Take a stroll down City Hall to see Singapore's national monuments, buildings replete with history. Like the City Hall, the Parliament House and St Andrew's Cathedral. See Singapore's national icon, the Merlion at the park opposite Fullerton Hotel, or take a shot with the statue of Sir Stamford Raffles, founder of Singapore.
The Merlion Park lies just opposite Fullerton Hotel. There, you'd find Singapore's national symbol, the Merlion, a half-fish, half-lion imaginary creature. This mascot of Singapore has its origins in Singapore's past names, Temasek (meaning Sea Town) and later Singapura (meaning Lion City). The park features a promontory with terraced seating, and a viewing deck that can hold up to 300 people. This is a fabulous vantage point for photographers keen on taking stunning shots of the Merlion against the city's modern skyline.
In direct contrast to the highly modern skyscrapers, turn into Shenton Way and follow the road down past Collyer Quay towards Esplanade Drive. You won't miss Fullerton Hotel, with its Neo-classical architecture and fluted Doric colonnades.
Just down the road from the park, you'll see Indochine Waterfront. The statue of the founder of Singapore, Sir Stamford Raffles, stands nearby, with the backdrop of the Victoria Concert Hall while a second replica statue stands guard at the Raffles' landing site.
For those who are more keen on the arts, the Victoria Concert Hall, the Arts House at the Old Parliament House and the Asian Civilisations Museum are all in the area.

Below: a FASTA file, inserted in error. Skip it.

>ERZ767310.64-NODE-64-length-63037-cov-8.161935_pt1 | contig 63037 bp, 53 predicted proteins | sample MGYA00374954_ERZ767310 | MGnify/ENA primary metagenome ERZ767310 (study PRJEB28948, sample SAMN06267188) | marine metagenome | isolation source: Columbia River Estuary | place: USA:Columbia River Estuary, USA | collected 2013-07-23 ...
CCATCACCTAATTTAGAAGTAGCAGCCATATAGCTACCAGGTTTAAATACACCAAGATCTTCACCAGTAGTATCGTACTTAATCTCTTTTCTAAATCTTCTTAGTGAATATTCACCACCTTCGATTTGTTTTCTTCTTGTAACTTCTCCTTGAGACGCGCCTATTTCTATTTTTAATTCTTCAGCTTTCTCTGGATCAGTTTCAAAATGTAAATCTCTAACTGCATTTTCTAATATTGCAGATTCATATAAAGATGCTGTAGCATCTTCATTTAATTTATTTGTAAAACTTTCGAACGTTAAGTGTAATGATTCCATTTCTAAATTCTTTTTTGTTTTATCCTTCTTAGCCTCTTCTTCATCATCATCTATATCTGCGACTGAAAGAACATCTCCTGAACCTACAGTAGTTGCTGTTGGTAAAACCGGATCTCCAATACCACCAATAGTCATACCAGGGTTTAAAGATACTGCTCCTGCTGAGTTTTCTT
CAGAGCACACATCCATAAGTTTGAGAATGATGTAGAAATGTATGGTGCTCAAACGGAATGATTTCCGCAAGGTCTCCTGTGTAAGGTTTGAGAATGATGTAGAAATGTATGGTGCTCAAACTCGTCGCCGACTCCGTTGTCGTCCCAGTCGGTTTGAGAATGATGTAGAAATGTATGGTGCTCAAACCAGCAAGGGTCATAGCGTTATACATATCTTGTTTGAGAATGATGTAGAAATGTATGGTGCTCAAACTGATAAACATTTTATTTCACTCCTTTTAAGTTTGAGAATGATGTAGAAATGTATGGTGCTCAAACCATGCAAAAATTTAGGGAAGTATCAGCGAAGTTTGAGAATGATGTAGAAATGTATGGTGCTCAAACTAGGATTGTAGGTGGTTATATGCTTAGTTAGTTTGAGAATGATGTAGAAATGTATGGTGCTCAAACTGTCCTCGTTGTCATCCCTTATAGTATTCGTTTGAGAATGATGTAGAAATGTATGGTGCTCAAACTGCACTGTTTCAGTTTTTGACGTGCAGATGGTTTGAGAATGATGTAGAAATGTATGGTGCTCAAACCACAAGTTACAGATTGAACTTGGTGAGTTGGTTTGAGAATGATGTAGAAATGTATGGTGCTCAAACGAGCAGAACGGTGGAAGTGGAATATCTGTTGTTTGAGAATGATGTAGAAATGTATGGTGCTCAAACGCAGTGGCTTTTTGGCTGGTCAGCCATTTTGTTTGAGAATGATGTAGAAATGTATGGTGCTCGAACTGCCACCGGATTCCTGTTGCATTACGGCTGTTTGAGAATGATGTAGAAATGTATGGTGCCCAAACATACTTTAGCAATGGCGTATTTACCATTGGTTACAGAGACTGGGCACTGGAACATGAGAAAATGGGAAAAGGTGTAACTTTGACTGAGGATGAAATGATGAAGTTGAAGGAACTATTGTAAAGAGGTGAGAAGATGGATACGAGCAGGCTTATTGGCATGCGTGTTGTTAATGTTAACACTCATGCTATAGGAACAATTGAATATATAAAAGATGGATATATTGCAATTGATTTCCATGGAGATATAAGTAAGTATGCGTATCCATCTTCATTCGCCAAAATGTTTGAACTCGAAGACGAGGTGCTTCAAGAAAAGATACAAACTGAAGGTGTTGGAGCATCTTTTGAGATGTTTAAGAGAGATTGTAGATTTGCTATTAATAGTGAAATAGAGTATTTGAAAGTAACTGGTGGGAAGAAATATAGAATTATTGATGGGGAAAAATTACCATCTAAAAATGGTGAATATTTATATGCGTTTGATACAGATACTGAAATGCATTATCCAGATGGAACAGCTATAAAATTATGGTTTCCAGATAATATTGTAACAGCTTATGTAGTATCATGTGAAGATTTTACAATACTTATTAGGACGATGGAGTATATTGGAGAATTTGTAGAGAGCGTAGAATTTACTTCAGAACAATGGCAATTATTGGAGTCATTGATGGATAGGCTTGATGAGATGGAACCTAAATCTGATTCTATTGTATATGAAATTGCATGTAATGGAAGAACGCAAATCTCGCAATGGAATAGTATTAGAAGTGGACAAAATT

The Old Parliament House is an example of Neo-Palladian architecture, completed in 1827. Over the years, the building has been refurbished and extended several times and its architecture replaced with Victorian architecture. Today, it's the Arts House, where music performances, art exhibitions and other functions are regularly held.
The final stop at this area is the Asian Civilisations Museum, which took over the Empress Place Building in 2 March 2003, with their collections ranging from Chinese civilisation and other areas of Asia.
Walking down Fullerton Road, you'll get to the Singapore Cricket Club and one corner of the Padang. The wide open field holds huge national significance, as the Padang has been the site of several National Day celebrations.
Visit the Old Supreme Court building which was actually made up of two houses belonging to Edward Boustead, and the refurbishment of this building made it the last Classical building built in Singapore.
The City Hall was built from 1926 to 1929, known as the Municipal Building then. The Japanese used the building for civic issues while conducting political affairs in the building and British prisoners-of-war were rounded up here to march to POW Camps. In 1951, it became the City Hall as Singapore was granted city status.
The City Hall and the Old Supreme Court Building will eventually be converted into the National Art Gallery of Singapore in 2012.
Also to be found at the Padang, the Lim Bo Seng Memorial serves as a monument to the heroic anti-Japanese resistance fighter in World War II. It stands near the much bigger War Memorial, more commonly known among Singaporeans as the 'Chopsticks'.
Historical landmarks in Singapore await. Read up on the illustrious history and appreciate the unique colonial architecture of these buildings, a rare sight in ultra-modern Singapore.